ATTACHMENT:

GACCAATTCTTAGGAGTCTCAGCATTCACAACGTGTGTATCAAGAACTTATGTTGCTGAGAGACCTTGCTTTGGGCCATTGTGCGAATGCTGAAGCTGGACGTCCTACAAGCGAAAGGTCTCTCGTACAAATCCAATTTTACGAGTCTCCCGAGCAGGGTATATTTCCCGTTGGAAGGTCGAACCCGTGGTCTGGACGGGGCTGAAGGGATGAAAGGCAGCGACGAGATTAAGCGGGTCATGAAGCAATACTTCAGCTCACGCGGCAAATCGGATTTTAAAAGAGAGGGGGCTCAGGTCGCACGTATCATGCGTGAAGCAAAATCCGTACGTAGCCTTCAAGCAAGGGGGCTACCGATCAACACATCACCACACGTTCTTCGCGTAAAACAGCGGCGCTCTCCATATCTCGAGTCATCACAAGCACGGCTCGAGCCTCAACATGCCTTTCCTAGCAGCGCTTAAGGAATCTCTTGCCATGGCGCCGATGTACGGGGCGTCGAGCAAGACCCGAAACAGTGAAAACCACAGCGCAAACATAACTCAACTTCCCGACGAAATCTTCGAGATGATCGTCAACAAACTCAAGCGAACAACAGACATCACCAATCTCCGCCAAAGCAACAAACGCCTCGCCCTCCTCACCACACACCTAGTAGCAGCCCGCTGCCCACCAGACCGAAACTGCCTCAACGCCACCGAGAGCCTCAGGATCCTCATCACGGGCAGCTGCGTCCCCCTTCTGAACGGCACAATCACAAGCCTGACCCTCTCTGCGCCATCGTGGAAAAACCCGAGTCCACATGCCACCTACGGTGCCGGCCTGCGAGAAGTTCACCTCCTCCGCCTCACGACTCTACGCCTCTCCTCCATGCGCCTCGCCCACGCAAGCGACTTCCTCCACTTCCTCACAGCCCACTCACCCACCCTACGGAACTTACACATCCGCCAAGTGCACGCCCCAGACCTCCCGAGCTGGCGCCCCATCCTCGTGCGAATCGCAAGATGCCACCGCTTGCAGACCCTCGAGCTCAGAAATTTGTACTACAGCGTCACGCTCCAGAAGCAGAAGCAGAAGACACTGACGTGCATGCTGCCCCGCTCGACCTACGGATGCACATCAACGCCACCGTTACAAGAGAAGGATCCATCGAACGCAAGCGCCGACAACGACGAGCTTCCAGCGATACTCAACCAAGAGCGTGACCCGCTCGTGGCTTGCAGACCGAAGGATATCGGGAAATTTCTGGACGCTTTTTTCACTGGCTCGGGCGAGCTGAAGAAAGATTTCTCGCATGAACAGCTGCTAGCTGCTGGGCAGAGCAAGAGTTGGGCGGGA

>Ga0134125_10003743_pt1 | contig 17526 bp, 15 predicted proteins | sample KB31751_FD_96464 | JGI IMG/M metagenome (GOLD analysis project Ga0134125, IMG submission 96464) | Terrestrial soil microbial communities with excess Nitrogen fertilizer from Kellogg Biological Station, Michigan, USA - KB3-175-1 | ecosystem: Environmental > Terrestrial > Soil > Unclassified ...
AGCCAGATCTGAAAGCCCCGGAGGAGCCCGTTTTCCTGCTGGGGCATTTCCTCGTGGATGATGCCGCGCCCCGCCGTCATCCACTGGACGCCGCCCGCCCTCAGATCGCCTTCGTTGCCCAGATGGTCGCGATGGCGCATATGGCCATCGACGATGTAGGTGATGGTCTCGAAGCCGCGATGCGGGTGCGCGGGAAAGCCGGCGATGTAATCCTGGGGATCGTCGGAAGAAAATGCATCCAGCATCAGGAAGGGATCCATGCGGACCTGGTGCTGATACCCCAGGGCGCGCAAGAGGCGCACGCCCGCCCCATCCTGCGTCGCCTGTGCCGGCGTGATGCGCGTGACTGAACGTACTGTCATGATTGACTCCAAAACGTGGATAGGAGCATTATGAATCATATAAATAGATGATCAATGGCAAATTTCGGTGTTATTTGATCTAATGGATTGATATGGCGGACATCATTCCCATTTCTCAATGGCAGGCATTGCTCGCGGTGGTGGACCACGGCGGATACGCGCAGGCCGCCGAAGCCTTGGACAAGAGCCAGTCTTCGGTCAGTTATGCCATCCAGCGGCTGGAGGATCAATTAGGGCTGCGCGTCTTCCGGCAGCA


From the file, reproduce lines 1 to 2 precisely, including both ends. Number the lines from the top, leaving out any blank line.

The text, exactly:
GACCAATTCTTAGGAGTCTCAGCATTCACAACGTGTGTATCAAGAACTTATGTTGCTGAGAGACCTTGCTTTGGGCCATTGTGCGAATGCTGAAGCTGGACGTCCTACAAGCGAAAGGTCTCTCGTACAAATCCAATTTTACGAGTCTCCCGAGCAGGGTATATTTCCCGTTGGAAGGTCGAACCCGTGGTCTGGACGGGGCTGAAGGGATGAAAGGCAGCGACGAGATTAAGCGGGTCATGAAGCAATACTTCAGCTCACGCGGCAAATCGGATTTTAAAAGAGAGGGGGCTCAGGTCGCACGTATCATGCGTGAAGCAAAATCCGTACGTAGCCTTCAAGCAAGGGGGCTACCGATCAACACATCACCACACGTTCTTCGCGTAAAACAGCGGCGCTCTCCATATCTCGAGTCATCACAAGCACGGCTCGAGCCTCAACATGCCTTTCCTAGCAGCGCTTAAGGAATCTCTTGCCATGGCGCCGATGTACGGGGCGTCGAGCAAGACCCGAAACAGTGAAAACCACAGCGCAAACATAACTCAACTTCCCGACGAAATCTTCGAGATGATCGTCAACAAACTCAAGCGAACAACAGACATCACCAATCTCCGCCAAAGCAACAAACGCCTCGCCCTCCTCACCACACACCTAGTAGCAGCCCGCTGCCCACCAGACCGAAACTGCCTCAACGCCACCGAGAGCCTCAGGATCCTCATCACGGGCAGCTGCGTCCCCCTTCTGAACGGCACAATCACAAGCCTGACCCTCTCTGCGCCATCGTGGAAAAACCCGAGTCCACATGCCACCTACGGTGCCGGCCTGCGAGAAGTTCACCTCCTCCGCCTCACGACTCTACGCCTCTCCTCCATGCGCCTCGCCCACGCAAGCGACTTCCTCCACTTCCTCACAGCCCACTCACCCACCCTACGGAACTTACACATCCGCCAAGTGCACGCCCCAGACCTCCCGAGCTGGCGCCCCATCCTCGTGCGAATCGCAAGATGCCACCGCTTGCAGACCCTCGAGCTCAGAAATTTGTACTACAGCGTCACGCTCCAGAAGCAGAAGCAGAAGACACTGACGTGCATGCTGCCCCGCTCGACCTACGGATGCACATCAACGCCACCGTTACAAGAGAAGGATCCATCGAACGCAAGCGCCGACAACGACGAGCTTCCAGCGATACTCAACCAAGAGCGTGACCCGCTCGTGGCTTGCAGACCGAAGGATATCGGGAAATTTCTGGACGCTTTTTTCACTGGCTCGGGCGAGCTGAAGAAAGATTTCTCGCATGAACAGCTGCTAGCTGCTGGGCAGAGCAAGAGTTGGGCGGGA

>Ga0134125_10003743_pt1 | contig 17526 bp, 15 predicted proteins | sample KB31751_FD_96464 | JGI IMG/M metagenome (GOLD analysis project Ga0134125, IMG submission 96464) | Terrestrial soil microbial communities with excess Nitrogen fertilizer from Kellogg Biological Station, Michigan, USA - KB3-175-1 | ecosystem: Environmental > Terrestrial > Soil > Unclassified ...